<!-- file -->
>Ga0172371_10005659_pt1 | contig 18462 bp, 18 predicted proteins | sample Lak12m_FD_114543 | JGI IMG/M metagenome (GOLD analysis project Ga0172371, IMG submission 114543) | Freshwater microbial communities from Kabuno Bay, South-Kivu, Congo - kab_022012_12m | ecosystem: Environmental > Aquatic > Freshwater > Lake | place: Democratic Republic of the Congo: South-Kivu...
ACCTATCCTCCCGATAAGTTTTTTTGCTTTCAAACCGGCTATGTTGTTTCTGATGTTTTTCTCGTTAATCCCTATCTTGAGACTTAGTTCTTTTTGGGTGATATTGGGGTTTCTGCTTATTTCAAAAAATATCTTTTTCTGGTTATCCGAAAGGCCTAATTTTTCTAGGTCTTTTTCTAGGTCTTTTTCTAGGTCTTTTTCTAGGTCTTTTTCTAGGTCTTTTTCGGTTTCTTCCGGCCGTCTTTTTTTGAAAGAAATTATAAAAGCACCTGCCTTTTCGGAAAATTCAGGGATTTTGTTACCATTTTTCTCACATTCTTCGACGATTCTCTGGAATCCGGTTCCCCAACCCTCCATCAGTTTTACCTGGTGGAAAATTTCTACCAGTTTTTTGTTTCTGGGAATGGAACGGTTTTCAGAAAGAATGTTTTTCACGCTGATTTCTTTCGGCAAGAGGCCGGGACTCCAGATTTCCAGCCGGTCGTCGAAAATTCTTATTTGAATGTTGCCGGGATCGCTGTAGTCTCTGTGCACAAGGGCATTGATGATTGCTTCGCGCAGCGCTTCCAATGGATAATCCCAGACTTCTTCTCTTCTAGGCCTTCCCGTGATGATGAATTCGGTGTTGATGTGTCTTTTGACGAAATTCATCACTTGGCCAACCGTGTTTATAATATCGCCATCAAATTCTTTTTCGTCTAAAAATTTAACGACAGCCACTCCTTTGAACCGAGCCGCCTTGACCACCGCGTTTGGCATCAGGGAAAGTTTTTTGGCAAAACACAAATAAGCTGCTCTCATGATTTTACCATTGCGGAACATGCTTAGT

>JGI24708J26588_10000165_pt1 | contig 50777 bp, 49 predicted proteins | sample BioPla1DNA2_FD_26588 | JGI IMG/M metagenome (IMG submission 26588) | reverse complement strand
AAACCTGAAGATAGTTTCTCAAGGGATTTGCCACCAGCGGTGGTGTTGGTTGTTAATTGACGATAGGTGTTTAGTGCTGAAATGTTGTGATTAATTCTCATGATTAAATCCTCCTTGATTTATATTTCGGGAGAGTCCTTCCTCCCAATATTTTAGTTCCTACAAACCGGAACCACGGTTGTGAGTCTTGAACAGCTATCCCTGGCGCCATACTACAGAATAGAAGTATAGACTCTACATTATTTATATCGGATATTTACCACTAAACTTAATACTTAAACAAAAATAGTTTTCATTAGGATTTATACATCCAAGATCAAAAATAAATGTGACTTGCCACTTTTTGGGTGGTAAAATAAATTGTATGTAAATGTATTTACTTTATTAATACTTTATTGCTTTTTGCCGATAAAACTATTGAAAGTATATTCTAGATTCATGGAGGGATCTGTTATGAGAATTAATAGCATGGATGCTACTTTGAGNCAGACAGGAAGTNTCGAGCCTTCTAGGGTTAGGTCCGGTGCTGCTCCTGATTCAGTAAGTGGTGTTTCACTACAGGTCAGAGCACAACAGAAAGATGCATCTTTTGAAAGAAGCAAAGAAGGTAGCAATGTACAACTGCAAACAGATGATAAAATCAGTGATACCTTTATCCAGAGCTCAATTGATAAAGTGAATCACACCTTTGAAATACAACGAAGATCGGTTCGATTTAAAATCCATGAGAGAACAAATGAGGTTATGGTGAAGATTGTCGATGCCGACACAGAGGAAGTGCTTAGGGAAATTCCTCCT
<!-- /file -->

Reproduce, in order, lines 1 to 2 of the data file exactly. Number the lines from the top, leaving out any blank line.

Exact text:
>Ga0172371_10005659_pt1 | contig 18462 bp, 18 predicted proteins | sample Lak12m_FD_114543 | JGI IMG/M metagenome (GOLD analysis project Ga0172371, IMG submission 114543) | Freshwater microbial communities from Kabuno Bay, South-Kivu, Congo - kab_022012_12m | ecosystem: Environmental > Aquatic > Freshwater > Lake | place: Democratic Republic of the Congo: South-Kivu...
ACCTATCCTCCCGATAAGTTTTTTTGCTTTCAAACCGGCTATGTTGTTTCTGATGTTTTTCTCGTTAATCCCTATCTTGAGACTTAGTTCTTTTTGGGTGATATTGGGGTTTCTGCTTATTTCAAAAAATATCTTTTTCTGGTTATCCGAAAGGCCTAATTTTTCTAGGTCTTTTTCTAGGTCTTTTTCTAGGTCTTTTTCTAGGTCTTTTTCTAGGTCTTTTTCGGTTTCTTCCGGCCGTCTTTTTTTGAAAGAAATTATAAAAGCACCTGCCTTTTCGGAAAATTCAGGGATTTTGTTACCATTTTTCTCACATTCTTCGACGATTCTCTGGAATCCGGTTCCCCAACCCTCCATCAGTTTTACCTGGTGGAAAATTTCTACCAGTTTTTTGTTTCTGGGAATGGAACGGTTTTCAGAAAGAATGTTTTTCACGCTGATTTCTTTCGGCAAGAGGCCGGGACTCCAGATTTCCAGCCGGTCGTCGAAAATTCTTATTTGAATGTTGCCGGGATCGCTGTAGTCTCTGTGCACAAGGGCATTGATGATTGCTTCGCGCAGCGCTTCCAATGGATAATCCCAGACTTCTTCTCTTCTAGGCCTTCCCGTGATGATGAATTCGGTGTTGATGTGTCTTTTGACGAAATTCATCACTTGGCCAACCGTGTTTATAATATCGCCATCAAATTCTTTTTCGTCTAAAAATTTAACGACAGCCACTCCTTTGAACCGAGCCGCCTTGACCACCGCGTTTGGCATCAGGGAAAGTTTTTTGGCAAAACACAAATAAGCTGCTCTCATGATTTTACCATTGCGGAACATGCTTAGT